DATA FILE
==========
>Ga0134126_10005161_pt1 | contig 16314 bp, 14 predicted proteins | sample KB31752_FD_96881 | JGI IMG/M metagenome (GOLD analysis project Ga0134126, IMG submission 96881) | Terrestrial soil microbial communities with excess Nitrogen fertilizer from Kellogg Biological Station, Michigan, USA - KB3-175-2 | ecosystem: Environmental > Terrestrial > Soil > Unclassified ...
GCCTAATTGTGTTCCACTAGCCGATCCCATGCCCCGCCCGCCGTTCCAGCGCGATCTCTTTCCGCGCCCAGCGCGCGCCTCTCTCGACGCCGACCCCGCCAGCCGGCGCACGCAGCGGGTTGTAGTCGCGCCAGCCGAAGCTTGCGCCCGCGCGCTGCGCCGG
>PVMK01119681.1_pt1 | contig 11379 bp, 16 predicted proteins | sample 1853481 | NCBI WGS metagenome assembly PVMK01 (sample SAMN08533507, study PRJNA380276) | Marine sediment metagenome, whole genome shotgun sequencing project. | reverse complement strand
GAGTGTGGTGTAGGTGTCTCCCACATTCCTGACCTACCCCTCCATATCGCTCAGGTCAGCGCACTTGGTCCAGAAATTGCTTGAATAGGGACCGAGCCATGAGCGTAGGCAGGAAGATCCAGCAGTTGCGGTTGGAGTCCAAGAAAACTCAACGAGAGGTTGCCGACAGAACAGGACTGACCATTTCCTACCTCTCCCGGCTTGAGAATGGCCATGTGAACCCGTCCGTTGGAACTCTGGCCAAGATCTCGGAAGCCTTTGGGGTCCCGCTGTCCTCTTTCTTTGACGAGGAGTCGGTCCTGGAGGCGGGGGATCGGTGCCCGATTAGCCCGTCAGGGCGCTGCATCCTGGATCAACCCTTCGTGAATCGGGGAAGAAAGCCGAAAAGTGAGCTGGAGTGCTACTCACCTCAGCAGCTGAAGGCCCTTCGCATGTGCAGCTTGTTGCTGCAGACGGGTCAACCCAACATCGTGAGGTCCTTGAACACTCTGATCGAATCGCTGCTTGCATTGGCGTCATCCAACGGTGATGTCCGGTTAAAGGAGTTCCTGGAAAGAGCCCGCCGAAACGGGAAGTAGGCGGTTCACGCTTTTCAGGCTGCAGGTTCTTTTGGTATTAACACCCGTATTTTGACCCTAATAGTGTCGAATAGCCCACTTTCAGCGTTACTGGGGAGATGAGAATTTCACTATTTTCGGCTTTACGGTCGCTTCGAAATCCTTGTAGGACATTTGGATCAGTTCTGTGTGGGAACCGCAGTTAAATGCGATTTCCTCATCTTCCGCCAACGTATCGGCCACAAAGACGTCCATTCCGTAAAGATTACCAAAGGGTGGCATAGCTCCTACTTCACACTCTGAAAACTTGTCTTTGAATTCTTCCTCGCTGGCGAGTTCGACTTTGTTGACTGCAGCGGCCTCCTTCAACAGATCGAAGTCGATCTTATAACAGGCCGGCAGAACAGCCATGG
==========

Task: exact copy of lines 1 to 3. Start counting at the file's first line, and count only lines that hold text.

>Ga0134126_10005161_pt1 | contig 16314 bp, 14 predicted proteins | sample KB31752_FD_96881 | JGI IMG/M metagenome (GOLD analysis project Ga0134126, IMG submission 96881) | Terrestrial soil microbial communities with excess Nitrogen fertilizer from Kellogg Biological Station, Michigan, USA - KB3-175-2 | ecosystem: Environmental > Terrestrial > Soil > Unclassified ...
GCCTAATTGTGTTCCACTAGCCGATCCCATGCCCCGCCCGCCGTTCCAGCGCGATCTCTTTCCGCGCCCAGCGCGCGCCTCTCTCGACGCCGACCCCGCCAGCCGGCGCACGCAGCGGGTTGTAGTCGCGCCAGCCGAAGCTTGCGCCCGCGCGCTGCGCCGG
>PVMK01119681.1_pt1 | contig 11379 bp, 16 predicted proteins | sample 1853481 | NCBI WGS metagenome assembly PVMK01 (sample SAMN08533507, study PRJNA380276) | Marine sediment metagenome, whole genome shotgun sequencing project. | reverse complement strand